In late October, a group of all-female street artists called Morivivi painted a mural of two nude women along the side of a freeway underpass in Puerto Rico. The artists were given permission to paint the mural by the appropriate government agencies. The image of the two black Latinas, eyes hidden behind their uplifted arms and dark skin kissed by butterflies, was done to raise awareness for sexual violence. Puerto Rico has a huge problem with domestic violence; the US territory has the highest per capita rate of domestic violence in the world. With a total population of 3.5 million people, nearly 12,000 incidents of domestic violence were reported in 2013, a number that experts say underestimates the actual total episodes of violence as fewer than half are reported. This trend of underreporting domestic violence is most likely the result of a lack in faith of the authorities to keep them safe or help them. The system does little to protect these women; only seventeen percent of women killed by their intimate partners had orders of protection, two percent had orders of arrest against their murderer, and twenty-five percent had reported previous episodes of domestic violence to the police. In 2011, the number of women killed by their partners was six times higher than in Los Angeles, a city whose population mirrors Puerto Rico’s and is notorious for violence. Morivivi argues that this pattern of abuse is the product of a patriarchal society that simultaneously sexualizes and censures women’s bodies. Puerto Rican men may beat their partners in their living room while a nude woman, photo-shopped to perfection, glistening on the TV screen sells them a popular soft drink – a cheap but successful marketing ploy. If a woman’s body cannot be made into a commodity to make a profit, it is vilified. Morivivi’s goal is to educate: “Nudity shouldn’t be taboo. If we can’t see and appreciate the image of a nude woman naturally and with respect, how are we going to respect every woman in our own lives?” So in order to disrupt society’s impossible physical standards for women, the artists have portrayed two “real” women in their mural. The two women combat sexism with bodies as voluptuous and dark and imperfect as the women of Puerto Rico who “we [Morivivi and the world] must accept and protect.” Although responses to the mural had been overwhelmingly positive, it had also received loud criticism by those who found this public display of female nudity inappropriate and offensive. So despite Morivivi’s efforts to raise awareness, ironically, or perhaps predictably, a few additions were made to the mural soon after its completion; overnight, the two women acquired bras and panties of white paint. Although the crudely painted coverings were no doubt meant to discourage and humiliate, the women of Morivivi are undeterred. They don’t see the additions as vandalizing their art and message but as a form of censorship – a response that was directly triggered by their piece. The undergarments have given the mural and Morivivi even more publicity, with women posing shirtless next to the mural and posting their symbolic gesture on social media.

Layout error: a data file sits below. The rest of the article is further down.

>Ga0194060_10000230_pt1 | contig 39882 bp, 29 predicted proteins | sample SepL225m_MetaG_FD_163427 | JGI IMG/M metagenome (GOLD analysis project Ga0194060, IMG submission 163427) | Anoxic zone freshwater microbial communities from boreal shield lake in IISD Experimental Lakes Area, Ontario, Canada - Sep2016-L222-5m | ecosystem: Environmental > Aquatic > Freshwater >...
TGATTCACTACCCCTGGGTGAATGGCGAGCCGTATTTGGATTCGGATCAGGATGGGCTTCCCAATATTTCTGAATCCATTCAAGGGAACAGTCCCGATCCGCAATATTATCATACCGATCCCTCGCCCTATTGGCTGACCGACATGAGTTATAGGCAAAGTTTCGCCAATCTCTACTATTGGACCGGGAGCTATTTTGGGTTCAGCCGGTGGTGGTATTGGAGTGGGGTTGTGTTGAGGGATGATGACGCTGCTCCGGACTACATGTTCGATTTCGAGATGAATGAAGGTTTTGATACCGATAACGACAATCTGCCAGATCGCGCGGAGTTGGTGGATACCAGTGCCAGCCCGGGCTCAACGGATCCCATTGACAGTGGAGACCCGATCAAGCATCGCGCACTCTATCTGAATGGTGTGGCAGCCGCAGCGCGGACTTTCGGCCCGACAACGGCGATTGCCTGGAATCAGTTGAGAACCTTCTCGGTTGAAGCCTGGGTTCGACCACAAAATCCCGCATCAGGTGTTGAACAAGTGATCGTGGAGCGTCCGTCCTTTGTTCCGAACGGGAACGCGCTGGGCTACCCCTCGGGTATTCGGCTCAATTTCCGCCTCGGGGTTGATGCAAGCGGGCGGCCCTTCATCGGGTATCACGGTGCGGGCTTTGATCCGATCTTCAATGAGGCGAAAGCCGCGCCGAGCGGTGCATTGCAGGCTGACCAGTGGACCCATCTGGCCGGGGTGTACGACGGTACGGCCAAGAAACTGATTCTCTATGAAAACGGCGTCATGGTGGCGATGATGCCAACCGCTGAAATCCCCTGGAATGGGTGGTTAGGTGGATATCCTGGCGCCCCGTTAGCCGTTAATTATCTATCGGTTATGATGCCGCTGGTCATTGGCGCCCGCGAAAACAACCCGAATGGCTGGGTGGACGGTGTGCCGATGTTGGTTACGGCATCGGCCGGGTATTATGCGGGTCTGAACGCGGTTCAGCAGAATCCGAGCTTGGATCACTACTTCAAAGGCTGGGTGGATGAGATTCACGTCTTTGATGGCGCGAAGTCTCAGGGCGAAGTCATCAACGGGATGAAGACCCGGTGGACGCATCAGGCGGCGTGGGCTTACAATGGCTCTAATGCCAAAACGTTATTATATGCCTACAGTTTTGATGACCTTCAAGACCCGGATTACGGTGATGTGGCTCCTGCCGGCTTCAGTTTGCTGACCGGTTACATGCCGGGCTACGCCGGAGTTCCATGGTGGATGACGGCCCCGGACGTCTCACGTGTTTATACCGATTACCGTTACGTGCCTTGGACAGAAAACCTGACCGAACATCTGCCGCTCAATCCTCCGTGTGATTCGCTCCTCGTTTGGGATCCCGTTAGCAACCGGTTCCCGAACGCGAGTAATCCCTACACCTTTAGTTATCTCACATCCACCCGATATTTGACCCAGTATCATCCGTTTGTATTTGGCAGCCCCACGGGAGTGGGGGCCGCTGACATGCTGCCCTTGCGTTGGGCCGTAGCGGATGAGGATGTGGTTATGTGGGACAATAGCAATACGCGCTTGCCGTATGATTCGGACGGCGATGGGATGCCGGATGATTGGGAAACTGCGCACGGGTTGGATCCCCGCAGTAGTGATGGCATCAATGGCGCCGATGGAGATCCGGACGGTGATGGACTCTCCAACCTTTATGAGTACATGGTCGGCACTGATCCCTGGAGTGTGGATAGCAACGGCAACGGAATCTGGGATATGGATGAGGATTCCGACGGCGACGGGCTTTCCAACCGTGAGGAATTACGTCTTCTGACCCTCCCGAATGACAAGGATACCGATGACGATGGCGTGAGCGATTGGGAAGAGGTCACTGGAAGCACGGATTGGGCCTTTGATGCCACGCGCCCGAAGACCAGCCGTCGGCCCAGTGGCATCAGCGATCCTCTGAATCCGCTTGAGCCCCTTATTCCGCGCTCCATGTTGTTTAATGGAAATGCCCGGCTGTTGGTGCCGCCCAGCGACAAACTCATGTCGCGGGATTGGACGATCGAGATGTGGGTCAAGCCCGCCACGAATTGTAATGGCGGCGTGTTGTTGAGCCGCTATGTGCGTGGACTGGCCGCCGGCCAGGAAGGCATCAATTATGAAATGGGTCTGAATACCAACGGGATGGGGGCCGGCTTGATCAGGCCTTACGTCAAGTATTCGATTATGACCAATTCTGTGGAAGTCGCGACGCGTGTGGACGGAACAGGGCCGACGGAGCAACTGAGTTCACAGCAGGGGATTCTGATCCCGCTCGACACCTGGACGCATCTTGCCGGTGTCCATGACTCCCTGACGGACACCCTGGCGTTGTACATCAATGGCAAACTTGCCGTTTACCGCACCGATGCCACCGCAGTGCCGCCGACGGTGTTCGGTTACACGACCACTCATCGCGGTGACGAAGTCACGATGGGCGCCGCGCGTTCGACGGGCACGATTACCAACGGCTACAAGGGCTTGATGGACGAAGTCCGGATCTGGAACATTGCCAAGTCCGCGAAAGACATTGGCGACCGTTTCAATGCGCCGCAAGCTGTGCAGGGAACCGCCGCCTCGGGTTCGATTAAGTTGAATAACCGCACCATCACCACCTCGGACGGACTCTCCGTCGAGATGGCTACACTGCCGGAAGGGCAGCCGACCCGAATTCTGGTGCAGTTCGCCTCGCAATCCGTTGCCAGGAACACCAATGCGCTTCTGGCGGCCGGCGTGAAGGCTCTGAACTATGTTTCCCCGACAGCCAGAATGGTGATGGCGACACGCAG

In the eyes of Morivivi, the mural has became a “true work of art” by creating meaningful dialogue concerning domestic violence and art and censorship. The bras did not ruin their work but gave validation to Morivivi’s message and philanthropy: women are being killed at a disturbing rate in Puerto Rico because of sexism imbedded within a society that demonizes women’s bodies and Morivivi has created a work of art that reflects this message and this censorship of their work supports their claim. The “interventions” - as so the artists call the painted undergarments - have created an artistic conversation that has elevated the mural’s artistic worth. The women of Morivivi have reacted to this event with class. They planned on creating a new mural in honor of International Day for the Elimination of Violence against Women on November 25. Despite my research, I was not able to find any articles concerning whether or not they had the new mural done by then. Or maybe they did mention what ended up happening but most of the articles were in Spanish and my Spanish is muy malo lo siento.mur